Oil prices held steady on Friday after the latest inventory report from the U.S. Energy Information Administration (EIA) proved to be a mixed bag.
Brent crude futures were marginally lower at $76.47 a barrel while U.S. West Texas Intermediate (WTI) crude futures were higher by 3 cents at $67.80 a barrel.
U.S. commercial crude oil inventories fell by 4.3 million barrels to 401.49 million barrels in the week to Aug. 31, the lowest since February 2015, the EIA report released on Thursday showed.
At the same time, gasoline stocks rose 1.8 million barrels, and distillate stockpiles, which include diesel and heating oil, climbed by 3.1 million barrels.
Investors are bracing for an escalation of the tit-for-tat trade war between the world's two largest economies after a public comment period ended Thursday.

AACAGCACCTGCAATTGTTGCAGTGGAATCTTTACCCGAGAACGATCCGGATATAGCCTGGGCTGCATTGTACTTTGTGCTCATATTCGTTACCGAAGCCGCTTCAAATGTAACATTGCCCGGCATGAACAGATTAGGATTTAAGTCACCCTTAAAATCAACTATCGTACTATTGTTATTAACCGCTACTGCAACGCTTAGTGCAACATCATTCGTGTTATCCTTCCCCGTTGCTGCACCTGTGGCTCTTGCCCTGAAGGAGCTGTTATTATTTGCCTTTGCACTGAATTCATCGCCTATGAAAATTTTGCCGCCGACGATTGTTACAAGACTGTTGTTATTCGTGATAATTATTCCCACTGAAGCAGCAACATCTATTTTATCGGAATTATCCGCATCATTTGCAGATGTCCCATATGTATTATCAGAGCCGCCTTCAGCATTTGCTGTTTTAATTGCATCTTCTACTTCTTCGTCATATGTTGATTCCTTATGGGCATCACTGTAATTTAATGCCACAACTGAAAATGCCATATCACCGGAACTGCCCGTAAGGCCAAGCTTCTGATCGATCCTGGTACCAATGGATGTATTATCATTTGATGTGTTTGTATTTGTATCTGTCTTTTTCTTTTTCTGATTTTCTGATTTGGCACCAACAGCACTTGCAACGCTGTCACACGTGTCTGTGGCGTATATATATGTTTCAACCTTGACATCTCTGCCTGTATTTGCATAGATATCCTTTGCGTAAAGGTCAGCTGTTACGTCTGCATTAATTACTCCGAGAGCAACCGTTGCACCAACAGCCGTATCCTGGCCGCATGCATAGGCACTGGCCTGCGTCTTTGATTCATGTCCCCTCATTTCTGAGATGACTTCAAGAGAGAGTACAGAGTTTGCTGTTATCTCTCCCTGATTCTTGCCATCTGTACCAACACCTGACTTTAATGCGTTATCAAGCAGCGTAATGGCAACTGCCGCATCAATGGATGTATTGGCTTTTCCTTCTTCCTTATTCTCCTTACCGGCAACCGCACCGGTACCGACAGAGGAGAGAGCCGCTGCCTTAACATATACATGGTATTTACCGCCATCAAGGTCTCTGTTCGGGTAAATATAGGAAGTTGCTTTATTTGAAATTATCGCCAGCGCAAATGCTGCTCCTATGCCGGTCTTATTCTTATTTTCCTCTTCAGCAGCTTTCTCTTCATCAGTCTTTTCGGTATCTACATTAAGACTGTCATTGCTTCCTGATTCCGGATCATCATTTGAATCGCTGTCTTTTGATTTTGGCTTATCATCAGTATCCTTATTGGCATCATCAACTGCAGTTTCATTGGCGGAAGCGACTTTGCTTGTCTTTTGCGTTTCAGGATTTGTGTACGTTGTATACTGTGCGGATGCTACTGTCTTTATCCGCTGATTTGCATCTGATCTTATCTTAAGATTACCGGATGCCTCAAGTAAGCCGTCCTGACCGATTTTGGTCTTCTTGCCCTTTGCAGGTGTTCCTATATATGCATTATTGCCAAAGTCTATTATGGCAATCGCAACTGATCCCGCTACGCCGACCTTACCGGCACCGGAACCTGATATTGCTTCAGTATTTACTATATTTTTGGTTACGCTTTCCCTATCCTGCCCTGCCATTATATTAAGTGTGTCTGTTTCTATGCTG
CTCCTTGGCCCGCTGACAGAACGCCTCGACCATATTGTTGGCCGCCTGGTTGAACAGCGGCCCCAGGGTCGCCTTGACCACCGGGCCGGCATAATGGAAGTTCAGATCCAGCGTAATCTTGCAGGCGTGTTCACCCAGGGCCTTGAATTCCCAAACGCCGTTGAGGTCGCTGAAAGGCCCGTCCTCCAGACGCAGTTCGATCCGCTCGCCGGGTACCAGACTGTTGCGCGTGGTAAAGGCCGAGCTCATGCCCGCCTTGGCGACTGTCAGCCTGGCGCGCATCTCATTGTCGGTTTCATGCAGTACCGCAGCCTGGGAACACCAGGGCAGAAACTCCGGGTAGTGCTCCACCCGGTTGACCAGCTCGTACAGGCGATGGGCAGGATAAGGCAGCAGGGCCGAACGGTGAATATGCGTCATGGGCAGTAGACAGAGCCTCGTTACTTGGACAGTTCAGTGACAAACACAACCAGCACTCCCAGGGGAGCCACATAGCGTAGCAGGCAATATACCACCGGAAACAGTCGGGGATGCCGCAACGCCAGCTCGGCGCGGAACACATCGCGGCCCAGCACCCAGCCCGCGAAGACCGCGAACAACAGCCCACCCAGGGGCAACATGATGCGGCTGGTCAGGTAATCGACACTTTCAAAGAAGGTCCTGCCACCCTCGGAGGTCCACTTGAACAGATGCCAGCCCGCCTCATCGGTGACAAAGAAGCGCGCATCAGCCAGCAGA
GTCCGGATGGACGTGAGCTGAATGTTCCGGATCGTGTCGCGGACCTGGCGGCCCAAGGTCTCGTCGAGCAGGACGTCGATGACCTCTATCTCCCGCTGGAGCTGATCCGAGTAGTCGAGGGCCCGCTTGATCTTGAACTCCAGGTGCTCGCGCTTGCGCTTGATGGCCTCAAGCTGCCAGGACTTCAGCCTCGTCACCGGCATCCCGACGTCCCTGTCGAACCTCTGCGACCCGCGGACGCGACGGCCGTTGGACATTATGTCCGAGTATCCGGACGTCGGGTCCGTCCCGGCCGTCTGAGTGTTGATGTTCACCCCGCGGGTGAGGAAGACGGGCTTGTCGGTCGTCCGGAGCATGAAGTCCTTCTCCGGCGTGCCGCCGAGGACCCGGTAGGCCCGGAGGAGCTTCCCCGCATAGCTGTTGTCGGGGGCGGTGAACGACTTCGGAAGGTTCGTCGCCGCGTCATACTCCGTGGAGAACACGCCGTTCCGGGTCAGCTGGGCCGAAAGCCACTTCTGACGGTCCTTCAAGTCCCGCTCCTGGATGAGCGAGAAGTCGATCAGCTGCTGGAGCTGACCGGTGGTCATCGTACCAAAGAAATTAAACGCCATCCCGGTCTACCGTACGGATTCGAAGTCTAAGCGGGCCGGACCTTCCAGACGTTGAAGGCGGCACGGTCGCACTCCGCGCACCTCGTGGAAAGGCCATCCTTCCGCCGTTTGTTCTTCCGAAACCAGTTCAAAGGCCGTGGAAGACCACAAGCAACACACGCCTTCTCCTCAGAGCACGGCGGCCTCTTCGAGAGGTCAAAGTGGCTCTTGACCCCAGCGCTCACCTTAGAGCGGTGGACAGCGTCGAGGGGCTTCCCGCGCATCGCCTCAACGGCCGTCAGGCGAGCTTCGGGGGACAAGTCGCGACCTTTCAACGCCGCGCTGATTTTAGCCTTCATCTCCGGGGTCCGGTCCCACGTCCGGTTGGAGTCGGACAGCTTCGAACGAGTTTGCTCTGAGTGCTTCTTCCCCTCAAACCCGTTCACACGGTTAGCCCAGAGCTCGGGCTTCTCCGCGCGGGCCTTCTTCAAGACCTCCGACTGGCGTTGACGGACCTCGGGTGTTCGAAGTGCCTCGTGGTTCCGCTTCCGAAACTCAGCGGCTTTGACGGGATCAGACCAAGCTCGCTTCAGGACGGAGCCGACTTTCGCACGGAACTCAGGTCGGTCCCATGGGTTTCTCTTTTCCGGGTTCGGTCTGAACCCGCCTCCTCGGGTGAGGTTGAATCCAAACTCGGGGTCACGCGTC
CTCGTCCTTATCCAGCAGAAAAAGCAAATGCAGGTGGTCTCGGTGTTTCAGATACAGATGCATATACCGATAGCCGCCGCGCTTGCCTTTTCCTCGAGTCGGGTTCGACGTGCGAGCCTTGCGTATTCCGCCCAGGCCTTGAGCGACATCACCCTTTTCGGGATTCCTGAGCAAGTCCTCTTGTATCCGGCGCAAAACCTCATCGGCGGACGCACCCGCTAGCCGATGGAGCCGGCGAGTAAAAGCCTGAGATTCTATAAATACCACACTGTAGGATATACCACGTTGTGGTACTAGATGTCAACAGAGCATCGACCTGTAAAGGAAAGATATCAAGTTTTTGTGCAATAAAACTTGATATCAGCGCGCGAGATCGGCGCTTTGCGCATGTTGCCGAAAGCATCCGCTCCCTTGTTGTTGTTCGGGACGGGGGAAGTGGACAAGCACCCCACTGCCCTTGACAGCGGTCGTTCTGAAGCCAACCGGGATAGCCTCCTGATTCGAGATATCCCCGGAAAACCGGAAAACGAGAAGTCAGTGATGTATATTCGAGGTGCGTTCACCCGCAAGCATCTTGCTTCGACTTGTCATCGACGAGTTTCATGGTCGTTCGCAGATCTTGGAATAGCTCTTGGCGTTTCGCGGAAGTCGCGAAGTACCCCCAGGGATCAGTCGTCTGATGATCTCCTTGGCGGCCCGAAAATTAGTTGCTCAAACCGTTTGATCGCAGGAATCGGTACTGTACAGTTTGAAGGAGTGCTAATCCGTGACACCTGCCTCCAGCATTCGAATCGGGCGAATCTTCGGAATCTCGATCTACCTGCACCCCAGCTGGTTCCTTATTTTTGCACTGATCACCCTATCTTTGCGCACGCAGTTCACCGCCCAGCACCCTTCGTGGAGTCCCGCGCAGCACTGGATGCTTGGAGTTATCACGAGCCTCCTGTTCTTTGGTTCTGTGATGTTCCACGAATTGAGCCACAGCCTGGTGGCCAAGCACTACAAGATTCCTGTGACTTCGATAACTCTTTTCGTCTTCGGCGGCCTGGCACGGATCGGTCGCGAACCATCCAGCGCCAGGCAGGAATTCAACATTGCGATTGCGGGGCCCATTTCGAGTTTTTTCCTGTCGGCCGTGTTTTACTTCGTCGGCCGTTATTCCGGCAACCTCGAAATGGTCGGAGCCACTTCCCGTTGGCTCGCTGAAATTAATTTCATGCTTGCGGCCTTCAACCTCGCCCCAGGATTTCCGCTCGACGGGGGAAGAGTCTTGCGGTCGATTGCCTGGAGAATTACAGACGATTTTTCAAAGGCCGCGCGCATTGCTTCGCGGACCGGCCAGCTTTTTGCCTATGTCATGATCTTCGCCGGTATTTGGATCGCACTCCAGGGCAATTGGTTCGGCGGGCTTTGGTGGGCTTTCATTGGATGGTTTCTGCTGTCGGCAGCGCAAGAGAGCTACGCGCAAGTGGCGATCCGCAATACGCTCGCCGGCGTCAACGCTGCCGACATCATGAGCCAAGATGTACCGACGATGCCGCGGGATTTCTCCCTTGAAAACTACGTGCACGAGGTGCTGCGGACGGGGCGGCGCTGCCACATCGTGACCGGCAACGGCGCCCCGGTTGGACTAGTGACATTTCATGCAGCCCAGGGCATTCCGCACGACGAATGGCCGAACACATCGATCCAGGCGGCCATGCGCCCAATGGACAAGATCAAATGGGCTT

China has already warned of retaliation if the U.S. goes ahead with the fresh round of tariffs.
The threat of auto tariffs is also back on the agenda as media reports suggest that Japan may be the next target of U.S. President Donald Trump's trade war.
Trump reportedly told a columnist for The Wall Street Journal that he was "still bothered by the terms of U.S. trade with Japan."